This theme raises questions regarding the quest for youth in our society. If we receive eternal youth is it worth it? Esther obtains this and it drives her mad. Millions pursue a physical manifestation of youth, spending thousands of dollars in the vain attempt. Mostly they look ridiculous – Michael Jackson, Joan Rivers, and Carrot Top immediately come to mind – but nonetheless they still try. It’s probably a billion dollar industry in the West, exciting people from all walks of life and every age group to enhance their natural appearance. However, the result is always futile; age catches up and no amount of Botox or facelifts will change the inevitable. Esther’s curse is America’s dream taken to an extreme – the constant barrage of commercial attacks on aging gone askew, pushing those false promises back into the faces of those promising a De Leonian myth. What I originally thought would be a mediocre horror film is instead a truly frightening film asking very prominent questions about the world we live in.
The film’s conclusion, involving a standoff between Kate and Esther, is actually very unpredictable. Having seen a litany of horror/thriller films throughout my life I still didn’t see the culmination of the film’s third act going where it did. While somewhat unrealistic, the confrontation’s zenith is intense and keeps going and going. When you think it’s over, it isn’t, still bringing terror and anxiety with each second. The film ends a bit obscurely, potentially leaving room for a sequel, although I believe a sequel would damage an already good film. Personally I think Fuhrman deserves an Oscar nomination for her role; her performance proves not all children are bad actors, just most. Even though the roles aren’t really similar, Fuhrman’s performance as Esther brings to mind Linda Blair’s portrayal of Regan in William Friedkin’s The Exorcist. Both young ladies bring believability to the roles that even some adult actors can’t do. Even if the plot for the film doesn’t work for you, Fuhrman’s acting should incite a viewing of this film, since her performance is amazing and it can rouse legitimate debate on many social issues in our society.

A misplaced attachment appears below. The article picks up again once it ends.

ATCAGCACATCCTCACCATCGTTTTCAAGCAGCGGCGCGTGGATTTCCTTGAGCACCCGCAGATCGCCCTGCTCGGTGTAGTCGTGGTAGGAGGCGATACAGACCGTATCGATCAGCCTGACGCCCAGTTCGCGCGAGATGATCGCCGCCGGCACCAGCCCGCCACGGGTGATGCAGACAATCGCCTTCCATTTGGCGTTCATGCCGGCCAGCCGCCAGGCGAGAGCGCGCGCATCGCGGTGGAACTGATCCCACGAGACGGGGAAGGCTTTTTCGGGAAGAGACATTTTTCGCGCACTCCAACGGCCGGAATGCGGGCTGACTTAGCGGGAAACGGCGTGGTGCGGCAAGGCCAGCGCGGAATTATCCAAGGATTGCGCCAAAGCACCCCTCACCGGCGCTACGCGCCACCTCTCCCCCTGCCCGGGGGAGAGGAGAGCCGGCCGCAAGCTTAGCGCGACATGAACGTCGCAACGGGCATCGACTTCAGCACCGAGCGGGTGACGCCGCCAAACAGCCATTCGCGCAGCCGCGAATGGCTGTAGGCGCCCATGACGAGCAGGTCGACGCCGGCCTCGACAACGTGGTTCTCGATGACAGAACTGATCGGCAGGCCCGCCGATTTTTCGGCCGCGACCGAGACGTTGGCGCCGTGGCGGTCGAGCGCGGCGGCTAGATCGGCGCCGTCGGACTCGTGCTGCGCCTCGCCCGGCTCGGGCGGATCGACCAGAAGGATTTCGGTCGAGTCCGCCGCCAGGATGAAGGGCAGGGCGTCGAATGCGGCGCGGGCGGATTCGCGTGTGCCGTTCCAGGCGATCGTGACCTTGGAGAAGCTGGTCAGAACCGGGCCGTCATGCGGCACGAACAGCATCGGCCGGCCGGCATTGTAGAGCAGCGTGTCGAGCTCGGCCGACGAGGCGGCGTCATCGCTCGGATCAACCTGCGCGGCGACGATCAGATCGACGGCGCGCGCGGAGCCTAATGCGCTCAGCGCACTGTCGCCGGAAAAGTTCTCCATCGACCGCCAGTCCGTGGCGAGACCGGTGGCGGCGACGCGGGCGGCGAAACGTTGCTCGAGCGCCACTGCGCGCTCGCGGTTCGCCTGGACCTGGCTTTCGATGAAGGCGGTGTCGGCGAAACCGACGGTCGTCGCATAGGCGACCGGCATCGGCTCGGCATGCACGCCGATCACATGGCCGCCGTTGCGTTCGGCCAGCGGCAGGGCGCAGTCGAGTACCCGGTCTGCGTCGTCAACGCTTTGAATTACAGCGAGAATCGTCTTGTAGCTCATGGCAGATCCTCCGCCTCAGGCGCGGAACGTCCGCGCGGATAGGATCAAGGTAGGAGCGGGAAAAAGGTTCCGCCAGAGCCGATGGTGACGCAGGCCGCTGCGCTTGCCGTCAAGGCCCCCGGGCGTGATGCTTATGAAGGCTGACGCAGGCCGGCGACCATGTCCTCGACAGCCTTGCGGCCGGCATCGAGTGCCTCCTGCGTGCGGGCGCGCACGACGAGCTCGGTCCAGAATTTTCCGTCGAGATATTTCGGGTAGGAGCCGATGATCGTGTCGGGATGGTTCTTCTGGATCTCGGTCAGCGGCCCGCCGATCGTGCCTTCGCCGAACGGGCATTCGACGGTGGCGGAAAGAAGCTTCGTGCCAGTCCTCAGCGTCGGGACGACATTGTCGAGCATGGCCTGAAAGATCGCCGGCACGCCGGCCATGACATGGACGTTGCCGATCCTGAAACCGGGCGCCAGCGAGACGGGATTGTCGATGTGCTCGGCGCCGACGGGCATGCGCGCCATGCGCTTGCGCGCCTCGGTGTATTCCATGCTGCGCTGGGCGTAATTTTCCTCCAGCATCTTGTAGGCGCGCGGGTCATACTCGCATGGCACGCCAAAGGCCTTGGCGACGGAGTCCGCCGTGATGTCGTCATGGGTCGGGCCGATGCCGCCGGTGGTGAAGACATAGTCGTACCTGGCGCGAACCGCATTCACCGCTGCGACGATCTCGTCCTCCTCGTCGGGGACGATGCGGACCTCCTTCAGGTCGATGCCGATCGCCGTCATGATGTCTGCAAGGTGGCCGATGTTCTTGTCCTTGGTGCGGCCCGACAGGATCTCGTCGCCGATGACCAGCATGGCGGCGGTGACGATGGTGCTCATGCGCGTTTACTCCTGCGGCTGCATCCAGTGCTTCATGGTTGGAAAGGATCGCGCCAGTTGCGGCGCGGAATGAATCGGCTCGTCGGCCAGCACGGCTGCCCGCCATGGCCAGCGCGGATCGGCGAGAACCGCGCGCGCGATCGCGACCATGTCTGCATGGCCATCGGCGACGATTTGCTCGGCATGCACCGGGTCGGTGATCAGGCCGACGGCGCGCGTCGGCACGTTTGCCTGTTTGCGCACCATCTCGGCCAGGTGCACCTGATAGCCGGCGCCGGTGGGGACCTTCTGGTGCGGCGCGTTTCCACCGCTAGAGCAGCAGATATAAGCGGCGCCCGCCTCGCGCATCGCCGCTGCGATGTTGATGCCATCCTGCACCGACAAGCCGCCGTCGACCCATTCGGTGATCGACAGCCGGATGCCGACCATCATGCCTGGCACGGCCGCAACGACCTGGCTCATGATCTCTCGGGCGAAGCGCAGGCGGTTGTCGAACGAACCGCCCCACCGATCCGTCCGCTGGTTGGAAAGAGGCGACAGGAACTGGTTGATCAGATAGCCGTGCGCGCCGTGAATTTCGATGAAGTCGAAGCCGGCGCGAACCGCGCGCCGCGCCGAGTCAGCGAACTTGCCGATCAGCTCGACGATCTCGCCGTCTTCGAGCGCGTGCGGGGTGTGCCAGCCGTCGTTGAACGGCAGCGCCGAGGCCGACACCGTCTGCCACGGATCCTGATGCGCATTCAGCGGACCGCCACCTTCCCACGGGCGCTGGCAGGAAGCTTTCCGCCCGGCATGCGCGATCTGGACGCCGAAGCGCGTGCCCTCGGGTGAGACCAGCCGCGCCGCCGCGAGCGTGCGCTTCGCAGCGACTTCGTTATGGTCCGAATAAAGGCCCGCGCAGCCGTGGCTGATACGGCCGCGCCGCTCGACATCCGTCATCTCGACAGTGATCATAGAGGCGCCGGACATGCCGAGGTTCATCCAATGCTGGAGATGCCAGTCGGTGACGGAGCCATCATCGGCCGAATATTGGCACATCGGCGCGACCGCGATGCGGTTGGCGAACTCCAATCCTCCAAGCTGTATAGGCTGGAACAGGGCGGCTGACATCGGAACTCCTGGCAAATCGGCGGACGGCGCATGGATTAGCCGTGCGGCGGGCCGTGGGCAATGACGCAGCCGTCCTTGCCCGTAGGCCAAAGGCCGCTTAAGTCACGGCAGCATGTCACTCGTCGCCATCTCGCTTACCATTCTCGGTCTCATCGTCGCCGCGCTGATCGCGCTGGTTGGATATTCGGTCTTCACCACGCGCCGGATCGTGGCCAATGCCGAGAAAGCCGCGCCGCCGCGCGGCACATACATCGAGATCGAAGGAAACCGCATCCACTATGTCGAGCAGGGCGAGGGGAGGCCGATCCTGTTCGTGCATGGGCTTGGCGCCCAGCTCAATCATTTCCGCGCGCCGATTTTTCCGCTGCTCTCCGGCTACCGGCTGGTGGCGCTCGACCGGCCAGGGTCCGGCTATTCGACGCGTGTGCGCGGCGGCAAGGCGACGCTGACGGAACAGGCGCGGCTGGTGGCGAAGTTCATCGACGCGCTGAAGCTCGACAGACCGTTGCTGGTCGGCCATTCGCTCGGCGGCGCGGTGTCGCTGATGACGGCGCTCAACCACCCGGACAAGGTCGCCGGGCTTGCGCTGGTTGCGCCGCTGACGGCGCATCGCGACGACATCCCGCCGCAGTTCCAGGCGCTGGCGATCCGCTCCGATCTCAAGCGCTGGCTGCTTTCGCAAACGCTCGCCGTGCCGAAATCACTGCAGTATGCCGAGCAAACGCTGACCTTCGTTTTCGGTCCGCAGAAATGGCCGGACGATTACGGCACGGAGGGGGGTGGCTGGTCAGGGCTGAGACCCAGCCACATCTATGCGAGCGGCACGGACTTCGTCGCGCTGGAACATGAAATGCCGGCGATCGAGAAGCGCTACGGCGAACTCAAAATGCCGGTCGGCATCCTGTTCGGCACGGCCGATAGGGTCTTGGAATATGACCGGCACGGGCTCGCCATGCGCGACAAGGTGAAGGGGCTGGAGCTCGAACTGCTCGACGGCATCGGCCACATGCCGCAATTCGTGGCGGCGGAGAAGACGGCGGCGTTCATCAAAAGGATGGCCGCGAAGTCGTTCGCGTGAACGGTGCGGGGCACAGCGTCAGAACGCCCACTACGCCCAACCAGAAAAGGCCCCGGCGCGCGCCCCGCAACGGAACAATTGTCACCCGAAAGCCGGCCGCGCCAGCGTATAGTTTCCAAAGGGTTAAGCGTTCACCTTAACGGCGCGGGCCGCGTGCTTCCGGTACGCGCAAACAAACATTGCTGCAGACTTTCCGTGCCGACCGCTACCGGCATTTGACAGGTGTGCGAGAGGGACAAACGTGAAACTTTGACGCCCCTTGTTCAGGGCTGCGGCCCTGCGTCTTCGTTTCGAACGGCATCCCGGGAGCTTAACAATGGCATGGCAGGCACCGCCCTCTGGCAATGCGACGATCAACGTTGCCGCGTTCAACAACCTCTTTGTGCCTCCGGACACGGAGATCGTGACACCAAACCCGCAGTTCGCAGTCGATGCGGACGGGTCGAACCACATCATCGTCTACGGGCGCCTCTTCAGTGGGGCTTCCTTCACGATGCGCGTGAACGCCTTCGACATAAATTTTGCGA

Here’s the trailer